4: Aka Manto
Like Akaname, Aka Manto also inhabit bathrooms, specifically school bathrooms. According to lore, when a person goes to use the bathroom, they’ll be greeted by a voice that will ask them if they want red or blue paper. If the person says red, the Aka Manto will stab and slice its victim until their blood stains their clothes making them appear to wear a red cloak. If the person says blue, the Aka Manto will strangle its victim to death until their face appears blue. If you ask for a different colored paper like yellow, then the Aka Manto will drag you to hell. The only way to trick the Aka Manto, at least long enough to run away is to say that you don’t need any paper.
Kasha have the appearance of humanoid felines but normally appear as normal house cats or strays. But during funerals, a kasha reveals its true form and comes down to snatch the corpse from their coffin. They are known as servants of hell and snatch corpses of wicked people to take them to eternal punishment. Some steal them to make as puppets while others steal them to eat (kind of like ghouls). Kasha usually make a person’s passing to the next life difficult, so the best thing to do is to be prepared.
Despite that they’re considered to be the Japanese equivalent of reapers, their nature is more related to that of a ghost or evil spirit than a god. These spirits are obsessed with death and like to inhabit places where gruesome murders or suicides have taken place and feed on the evil that taints these places. They haunt the living, influencing them to kill themselves by making them obsess over any and every bad thing they ever did. They particularly prey on wicked people but anyone unfortunate enough to cross paths with a shinigami is doomed to die an unnatural and violent death.
Gashadokuro have the appearance of giant skeletons and usually wander the countryside at night. They make chattering noises with their teeth and their bones rattle. If a human happens to be on the roads at night, a gashadokuro will sneak up behind them, snatch them, crush their body and bite off their head. Gashadokuro originate from soldiers and victims of famine that die in the wilderness who don’t receive proper burials. Their souls are unable to rest and are reborn as hungry spirits longing for what they had when alive. They die with hearts filled with anger and pain, that energy remains long after the body has rotted. That anger becomes a powerful force, a grudge on the living and this grudge is what turns it into a supernatural force. When the bones of hundreds of people gather together they form a gashadokuro. If one spots you, there’s no escape. It can’t be killed and it will stop at nothing until it gets its hands on you. The only thing that can stop a gashadokuro is when it burns out all the energy and malice stored in its body. Now to see one today is rare due to the fact that you need hundreds of bodies to form a single one and not very many wars or famines happen as much as they did in earlier times, when these things were part of everyday life.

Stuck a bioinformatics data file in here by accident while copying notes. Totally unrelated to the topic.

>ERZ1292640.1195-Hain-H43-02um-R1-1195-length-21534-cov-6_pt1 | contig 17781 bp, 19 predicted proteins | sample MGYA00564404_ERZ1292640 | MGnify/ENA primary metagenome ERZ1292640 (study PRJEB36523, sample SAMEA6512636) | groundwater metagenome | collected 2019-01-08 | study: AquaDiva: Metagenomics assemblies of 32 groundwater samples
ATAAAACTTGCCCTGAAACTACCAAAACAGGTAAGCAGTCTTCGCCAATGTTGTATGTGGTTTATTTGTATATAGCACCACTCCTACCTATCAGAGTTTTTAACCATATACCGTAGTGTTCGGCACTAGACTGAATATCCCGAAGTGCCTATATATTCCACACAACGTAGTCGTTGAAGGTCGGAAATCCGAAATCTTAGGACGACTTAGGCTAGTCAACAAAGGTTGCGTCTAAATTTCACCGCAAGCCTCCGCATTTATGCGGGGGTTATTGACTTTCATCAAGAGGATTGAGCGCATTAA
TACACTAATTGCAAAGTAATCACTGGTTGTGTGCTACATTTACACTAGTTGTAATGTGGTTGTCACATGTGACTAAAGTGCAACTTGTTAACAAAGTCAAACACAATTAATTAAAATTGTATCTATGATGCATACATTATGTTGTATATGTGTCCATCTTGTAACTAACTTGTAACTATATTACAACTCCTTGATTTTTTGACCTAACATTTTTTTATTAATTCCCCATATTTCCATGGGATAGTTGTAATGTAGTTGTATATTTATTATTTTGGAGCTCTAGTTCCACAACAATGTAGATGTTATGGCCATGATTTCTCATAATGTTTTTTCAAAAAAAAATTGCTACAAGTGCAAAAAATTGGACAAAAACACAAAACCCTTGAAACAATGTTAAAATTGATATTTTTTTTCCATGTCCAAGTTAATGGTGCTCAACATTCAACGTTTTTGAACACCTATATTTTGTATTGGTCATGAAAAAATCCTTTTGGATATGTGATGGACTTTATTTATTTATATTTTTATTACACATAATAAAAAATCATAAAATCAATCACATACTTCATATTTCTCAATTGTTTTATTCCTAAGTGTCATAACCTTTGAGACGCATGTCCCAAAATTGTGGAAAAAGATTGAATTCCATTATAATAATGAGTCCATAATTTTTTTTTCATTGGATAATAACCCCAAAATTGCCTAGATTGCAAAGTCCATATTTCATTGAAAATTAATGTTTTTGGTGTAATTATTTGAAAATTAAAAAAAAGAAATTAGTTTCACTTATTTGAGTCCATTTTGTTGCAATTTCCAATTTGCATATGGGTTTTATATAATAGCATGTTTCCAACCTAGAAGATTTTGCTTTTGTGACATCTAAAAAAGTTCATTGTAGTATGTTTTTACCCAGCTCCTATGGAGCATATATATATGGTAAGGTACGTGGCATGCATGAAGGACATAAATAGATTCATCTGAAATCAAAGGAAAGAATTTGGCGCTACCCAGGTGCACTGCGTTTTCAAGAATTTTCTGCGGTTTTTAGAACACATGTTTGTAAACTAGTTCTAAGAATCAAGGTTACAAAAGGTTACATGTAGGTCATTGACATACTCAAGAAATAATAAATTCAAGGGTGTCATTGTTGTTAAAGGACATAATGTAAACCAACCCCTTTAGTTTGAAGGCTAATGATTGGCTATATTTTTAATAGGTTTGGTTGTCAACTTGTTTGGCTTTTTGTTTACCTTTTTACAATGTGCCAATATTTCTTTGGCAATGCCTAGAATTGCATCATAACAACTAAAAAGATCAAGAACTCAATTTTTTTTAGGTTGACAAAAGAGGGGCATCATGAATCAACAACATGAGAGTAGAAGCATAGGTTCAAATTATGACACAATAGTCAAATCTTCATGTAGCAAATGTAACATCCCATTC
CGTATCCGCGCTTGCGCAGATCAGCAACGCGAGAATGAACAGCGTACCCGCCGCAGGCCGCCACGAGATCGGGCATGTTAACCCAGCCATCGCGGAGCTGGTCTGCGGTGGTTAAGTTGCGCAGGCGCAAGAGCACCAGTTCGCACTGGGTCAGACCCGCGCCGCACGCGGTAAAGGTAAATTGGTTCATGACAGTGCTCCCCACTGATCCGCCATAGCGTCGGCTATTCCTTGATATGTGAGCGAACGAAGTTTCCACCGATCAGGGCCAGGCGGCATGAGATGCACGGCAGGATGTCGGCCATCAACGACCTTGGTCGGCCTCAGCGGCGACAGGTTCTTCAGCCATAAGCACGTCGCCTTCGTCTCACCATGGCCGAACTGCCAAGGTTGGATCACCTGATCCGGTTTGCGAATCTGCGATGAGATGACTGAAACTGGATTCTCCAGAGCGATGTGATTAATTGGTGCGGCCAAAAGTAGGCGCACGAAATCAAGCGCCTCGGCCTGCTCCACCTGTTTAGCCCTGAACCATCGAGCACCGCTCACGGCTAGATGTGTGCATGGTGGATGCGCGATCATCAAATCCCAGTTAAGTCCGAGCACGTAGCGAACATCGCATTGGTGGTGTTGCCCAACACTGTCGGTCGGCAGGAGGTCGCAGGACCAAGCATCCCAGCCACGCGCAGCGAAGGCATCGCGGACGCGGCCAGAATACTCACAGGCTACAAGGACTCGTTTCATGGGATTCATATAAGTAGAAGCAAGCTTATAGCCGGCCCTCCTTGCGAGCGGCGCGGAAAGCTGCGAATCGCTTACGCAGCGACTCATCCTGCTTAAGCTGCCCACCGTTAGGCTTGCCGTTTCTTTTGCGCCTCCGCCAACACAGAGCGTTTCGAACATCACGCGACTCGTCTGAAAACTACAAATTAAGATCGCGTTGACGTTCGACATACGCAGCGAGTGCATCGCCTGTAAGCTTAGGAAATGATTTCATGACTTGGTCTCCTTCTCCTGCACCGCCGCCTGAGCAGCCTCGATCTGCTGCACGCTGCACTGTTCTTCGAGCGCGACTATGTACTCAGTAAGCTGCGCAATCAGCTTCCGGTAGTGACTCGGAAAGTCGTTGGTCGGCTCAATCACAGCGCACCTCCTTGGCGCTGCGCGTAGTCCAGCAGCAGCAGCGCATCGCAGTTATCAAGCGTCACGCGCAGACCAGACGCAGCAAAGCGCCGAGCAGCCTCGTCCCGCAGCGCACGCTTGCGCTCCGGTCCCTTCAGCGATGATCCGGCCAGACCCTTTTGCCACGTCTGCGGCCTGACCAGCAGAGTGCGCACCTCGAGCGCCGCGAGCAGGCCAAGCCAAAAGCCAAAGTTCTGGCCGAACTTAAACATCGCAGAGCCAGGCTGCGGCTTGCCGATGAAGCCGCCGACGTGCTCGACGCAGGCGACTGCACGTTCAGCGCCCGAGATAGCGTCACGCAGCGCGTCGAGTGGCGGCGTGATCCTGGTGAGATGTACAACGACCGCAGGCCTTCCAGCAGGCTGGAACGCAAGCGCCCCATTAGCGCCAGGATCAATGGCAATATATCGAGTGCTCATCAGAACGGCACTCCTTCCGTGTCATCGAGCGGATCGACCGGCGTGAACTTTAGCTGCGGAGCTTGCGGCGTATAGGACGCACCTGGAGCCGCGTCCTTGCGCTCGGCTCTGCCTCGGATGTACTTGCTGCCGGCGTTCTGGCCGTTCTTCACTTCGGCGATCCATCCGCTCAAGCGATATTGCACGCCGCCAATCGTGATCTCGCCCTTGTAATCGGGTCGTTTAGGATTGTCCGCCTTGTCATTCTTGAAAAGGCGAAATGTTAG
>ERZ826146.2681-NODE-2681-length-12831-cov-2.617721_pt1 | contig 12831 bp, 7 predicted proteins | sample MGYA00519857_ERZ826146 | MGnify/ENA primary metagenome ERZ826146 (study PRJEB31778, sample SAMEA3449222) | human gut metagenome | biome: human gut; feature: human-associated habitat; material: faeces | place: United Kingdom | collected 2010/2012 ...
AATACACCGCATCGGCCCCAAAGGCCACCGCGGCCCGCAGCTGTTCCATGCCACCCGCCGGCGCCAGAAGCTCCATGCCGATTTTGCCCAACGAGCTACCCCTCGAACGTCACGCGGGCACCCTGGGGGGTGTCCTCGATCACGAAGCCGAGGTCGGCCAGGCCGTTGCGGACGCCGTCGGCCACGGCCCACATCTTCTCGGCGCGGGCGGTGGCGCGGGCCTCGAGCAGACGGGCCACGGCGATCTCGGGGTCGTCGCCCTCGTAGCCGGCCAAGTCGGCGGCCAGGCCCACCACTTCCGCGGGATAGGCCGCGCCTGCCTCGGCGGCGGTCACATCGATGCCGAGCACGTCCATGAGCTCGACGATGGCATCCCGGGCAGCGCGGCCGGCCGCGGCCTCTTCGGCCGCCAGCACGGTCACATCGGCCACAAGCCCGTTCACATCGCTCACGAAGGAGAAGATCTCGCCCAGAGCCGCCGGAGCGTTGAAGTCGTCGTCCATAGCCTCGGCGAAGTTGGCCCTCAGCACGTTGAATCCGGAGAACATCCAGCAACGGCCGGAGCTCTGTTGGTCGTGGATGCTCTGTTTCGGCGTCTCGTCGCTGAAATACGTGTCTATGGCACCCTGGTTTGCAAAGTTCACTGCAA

Do you think creatures like these could exist? Could there be a gashadokuro wandering the countryside in modern times? If you do visit the land of the rising sun, be sure to notice warning signs near lakes or rivers, avoid the roads at night and above all else, if someone offers you blue or red paper, say that you don’t need any. Hoped you enjoyed this and be sure to check out other stories written by yours truly. Thanks for reading and I’ll see you next time.